September’s guest star is raspberries, which was a bit tricky given that it’s wild, wet spring outside here and fresh raspberries are a distant dream. But then I remembered an Ottolenghi recipe that I’d lovingly lingered over but never made. Could it be adapted to include chocolate?

The proof of the pudding, as they say, is in the eating. And, believe me, this little baby will knock your socks off. It’s got nuts, chocolate, raspberry jam and rather a lot of unsalted New Zealand butter. But there are whole oats in there too, plus some milk. It’s practically healthy!
Here’s the recipe, taken from the first Ottolenghi cookbook and tampered with here and there. Wishing you a sweet, sweet Friday and a joyous weekend.

Raspberry Chocolate Nut Bars
A crunchy nut topping, a soft berry middle and a crisp, buttery bottom. Delish!

Base:
120g plain flour
1/3 tsp baking powder
60g caster sugar
pinch of salt
100g unsalted butter, diced
80g whole rolled oats (often called ‘jumbo’ oats)

Filling:
250g good quality raspberry jam
80g dark chocolate, roughly chopped

Topping:
70g flaked almonds
70g hazelnuts, roughly chopped
50g long thread coconut
100g unsalted butter
50g caster sugar
40ml milk
1 tsp vanilla essence (I actually used brandy – because that’s the sort of woman I am, the sort that has plenty of brandy in the house but no vanilla)

Preheat the oven to 170C. Grease and line a 20cm square tin.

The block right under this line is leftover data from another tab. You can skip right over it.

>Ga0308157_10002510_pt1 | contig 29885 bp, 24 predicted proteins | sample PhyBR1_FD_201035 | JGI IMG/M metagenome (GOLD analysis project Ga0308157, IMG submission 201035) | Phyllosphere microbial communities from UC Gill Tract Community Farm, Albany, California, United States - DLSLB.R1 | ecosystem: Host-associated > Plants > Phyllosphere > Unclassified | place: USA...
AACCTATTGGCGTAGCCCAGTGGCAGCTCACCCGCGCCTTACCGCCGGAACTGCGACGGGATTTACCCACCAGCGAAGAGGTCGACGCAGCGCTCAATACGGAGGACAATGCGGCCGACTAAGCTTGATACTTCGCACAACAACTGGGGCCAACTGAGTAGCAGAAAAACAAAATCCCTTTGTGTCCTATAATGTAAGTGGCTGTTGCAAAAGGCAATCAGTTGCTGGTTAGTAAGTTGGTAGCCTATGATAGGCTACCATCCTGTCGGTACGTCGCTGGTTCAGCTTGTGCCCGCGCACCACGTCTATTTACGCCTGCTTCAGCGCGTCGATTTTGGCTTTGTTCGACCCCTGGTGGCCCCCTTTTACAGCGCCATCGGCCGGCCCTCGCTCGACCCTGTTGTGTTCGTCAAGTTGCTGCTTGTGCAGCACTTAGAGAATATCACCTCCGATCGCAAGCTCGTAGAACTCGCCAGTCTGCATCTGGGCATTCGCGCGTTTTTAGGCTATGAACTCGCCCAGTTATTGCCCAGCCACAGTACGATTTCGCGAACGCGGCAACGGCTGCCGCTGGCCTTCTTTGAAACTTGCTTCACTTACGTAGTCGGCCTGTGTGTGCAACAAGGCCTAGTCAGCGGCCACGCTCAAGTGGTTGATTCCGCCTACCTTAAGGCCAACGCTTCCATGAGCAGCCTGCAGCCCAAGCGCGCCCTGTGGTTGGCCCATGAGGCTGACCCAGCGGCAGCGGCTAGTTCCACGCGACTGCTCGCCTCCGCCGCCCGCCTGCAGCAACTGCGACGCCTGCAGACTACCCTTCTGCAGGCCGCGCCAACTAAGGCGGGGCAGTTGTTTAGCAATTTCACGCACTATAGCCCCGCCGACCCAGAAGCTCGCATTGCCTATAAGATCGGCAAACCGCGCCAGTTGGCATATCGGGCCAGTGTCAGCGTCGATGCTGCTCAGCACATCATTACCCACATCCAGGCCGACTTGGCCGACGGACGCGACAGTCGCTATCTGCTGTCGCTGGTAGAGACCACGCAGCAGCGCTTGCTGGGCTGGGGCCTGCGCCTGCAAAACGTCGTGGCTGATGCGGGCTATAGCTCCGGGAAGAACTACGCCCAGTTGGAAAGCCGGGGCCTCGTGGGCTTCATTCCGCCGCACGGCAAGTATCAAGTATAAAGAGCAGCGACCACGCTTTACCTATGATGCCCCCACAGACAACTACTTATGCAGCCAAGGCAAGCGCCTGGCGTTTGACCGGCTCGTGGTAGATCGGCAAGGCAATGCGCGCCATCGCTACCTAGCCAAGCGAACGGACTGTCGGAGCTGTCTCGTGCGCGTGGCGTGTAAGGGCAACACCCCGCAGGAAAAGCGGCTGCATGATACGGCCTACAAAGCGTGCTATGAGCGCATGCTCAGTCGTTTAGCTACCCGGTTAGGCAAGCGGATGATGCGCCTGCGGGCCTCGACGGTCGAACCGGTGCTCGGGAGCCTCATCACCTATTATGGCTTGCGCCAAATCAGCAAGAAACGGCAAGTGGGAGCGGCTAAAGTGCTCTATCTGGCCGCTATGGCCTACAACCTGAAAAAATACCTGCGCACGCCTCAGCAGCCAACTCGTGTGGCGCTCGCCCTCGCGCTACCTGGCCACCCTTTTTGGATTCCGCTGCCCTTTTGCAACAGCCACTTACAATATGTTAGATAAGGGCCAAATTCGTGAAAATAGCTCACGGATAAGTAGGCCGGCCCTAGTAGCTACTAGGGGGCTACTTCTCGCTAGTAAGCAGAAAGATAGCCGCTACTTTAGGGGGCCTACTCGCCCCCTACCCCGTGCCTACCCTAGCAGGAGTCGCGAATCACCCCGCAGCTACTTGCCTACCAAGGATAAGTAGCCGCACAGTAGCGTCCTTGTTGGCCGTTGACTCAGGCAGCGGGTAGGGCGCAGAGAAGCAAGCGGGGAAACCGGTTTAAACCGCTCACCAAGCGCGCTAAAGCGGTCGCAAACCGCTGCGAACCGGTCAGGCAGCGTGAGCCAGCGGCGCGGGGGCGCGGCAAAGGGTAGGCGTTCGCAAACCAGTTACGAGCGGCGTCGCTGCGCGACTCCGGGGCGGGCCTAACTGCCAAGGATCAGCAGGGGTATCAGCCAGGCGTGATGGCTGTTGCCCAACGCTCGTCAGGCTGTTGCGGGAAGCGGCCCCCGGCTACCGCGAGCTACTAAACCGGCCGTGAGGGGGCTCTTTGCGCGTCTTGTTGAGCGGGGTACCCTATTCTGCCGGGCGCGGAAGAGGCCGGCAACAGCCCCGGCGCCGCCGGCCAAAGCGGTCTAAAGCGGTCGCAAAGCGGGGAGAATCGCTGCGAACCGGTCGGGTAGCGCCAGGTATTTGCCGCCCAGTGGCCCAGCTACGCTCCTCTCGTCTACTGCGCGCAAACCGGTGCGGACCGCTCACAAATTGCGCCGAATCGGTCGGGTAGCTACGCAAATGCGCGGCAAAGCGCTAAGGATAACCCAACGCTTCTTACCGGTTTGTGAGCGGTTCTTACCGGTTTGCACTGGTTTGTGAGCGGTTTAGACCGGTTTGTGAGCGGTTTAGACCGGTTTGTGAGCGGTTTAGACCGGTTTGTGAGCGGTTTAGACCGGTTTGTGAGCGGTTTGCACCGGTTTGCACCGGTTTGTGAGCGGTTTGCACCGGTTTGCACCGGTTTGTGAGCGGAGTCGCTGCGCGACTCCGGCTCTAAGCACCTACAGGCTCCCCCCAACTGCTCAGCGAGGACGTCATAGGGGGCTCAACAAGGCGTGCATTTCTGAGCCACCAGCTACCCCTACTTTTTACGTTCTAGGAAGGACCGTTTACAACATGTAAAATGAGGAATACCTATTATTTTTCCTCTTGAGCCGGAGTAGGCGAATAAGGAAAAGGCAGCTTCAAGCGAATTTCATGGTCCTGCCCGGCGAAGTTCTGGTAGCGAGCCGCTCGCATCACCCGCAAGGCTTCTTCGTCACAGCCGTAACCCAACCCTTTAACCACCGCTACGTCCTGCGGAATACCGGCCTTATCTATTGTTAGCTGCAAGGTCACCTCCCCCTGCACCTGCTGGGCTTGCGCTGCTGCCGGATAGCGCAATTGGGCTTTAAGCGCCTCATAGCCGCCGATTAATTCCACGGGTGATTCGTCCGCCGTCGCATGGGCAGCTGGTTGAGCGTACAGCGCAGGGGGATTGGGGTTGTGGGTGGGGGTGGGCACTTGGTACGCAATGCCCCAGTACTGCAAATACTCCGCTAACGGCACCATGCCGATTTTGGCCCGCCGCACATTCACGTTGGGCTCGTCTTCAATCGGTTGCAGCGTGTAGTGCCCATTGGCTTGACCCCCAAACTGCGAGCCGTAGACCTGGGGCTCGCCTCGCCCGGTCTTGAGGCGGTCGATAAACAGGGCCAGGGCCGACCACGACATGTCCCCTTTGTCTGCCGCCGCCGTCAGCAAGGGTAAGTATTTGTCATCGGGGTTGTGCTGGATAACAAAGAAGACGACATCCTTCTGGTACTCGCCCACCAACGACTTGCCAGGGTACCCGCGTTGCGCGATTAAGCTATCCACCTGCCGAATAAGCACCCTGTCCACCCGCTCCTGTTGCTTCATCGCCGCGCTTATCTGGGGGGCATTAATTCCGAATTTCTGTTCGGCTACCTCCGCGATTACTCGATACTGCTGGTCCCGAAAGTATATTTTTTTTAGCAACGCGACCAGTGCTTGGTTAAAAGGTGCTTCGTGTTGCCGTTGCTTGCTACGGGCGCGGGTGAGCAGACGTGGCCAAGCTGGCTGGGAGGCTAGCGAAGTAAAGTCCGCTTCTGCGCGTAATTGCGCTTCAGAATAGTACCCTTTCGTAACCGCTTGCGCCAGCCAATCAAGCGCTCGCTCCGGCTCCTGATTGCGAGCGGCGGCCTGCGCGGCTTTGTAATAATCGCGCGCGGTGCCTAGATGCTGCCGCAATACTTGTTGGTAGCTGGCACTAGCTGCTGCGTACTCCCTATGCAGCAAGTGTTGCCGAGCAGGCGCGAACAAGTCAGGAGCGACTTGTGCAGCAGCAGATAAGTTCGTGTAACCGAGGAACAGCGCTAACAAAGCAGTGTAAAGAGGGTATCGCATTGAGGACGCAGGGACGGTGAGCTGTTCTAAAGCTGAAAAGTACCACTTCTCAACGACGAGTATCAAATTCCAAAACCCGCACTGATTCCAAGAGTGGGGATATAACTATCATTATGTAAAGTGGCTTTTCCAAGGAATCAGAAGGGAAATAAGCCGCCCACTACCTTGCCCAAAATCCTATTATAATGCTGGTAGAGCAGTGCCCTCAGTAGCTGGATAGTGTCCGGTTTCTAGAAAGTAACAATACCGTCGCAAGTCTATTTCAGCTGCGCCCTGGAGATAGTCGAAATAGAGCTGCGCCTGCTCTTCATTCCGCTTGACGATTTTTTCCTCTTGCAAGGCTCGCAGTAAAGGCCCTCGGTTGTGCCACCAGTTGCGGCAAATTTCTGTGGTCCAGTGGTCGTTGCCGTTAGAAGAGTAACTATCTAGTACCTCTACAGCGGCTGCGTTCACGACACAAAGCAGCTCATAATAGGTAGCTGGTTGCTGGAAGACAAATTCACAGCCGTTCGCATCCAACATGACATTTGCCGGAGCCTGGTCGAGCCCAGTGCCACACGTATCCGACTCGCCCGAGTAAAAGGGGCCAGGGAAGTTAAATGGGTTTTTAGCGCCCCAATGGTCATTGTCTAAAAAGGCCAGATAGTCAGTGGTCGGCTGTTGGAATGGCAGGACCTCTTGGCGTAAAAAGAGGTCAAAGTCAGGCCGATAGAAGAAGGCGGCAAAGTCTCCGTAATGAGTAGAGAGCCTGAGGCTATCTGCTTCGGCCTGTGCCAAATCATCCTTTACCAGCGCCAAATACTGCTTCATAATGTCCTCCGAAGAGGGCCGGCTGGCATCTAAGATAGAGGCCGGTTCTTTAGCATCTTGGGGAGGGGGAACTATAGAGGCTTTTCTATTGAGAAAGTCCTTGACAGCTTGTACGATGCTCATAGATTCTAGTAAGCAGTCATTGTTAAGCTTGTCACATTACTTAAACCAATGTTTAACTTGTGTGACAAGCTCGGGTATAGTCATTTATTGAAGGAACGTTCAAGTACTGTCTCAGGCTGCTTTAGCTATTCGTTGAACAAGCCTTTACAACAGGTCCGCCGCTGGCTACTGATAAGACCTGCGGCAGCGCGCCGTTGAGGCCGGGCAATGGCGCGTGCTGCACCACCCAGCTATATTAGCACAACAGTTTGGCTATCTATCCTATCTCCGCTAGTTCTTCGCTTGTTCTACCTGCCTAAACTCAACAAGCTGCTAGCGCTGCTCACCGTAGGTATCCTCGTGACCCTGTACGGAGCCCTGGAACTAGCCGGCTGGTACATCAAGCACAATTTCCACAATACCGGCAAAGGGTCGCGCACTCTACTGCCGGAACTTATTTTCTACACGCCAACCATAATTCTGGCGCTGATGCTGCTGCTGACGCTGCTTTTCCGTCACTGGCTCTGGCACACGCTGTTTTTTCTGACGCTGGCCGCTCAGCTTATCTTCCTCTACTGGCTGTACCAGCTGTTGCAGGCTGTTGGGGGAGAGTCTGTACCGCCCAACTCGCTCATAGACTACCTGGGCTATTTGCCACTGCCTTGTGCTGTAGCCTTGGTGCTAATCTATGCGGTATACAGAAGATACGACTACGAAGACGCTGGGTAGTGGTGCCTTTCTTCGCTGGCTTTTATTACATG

Sift the flour, baking powder, sugar and salt into a large bowl, then rub in the butter with your fingertips until it forms crumbs. Stir in the oats to combine, then tip into the prepared tin. Don’t press down too much, so the base stays light. Bake for 20 minutes or until light brown.
While the base is cooking, place the nuts and coconut in a large bowl. Put the butter, sugar, milk and vanilla into a small saucepan and heat gently, stirring to dissolve the sugar. Pour this mixture over the nuts and stir well.
When the base has had its 20 minute sojourn, remove it from the oven and spread with the jam – be gentle or the base will break up everywhere. Sprinkle on the chocolate chunks, then pack the nut mixture evenly over the top. Return to the oven for another 25-30 minutes, until it’s golden brown.
Leave until cold to cut into bars. A little of this goes a long way…

Parsley, sage and running out of time

My quest to use up everything in the house before we move (in 12 days, argh!) is continuing apace. In some ways I feel incredibly organised because I know that we’ll be having a risotto, two pasta dishes, something with venison and something involving cannellini beans, baby beetroot and a bag of frozen corn kernels in the days to come. Hmmm. And definitely some Szechuan takeaways.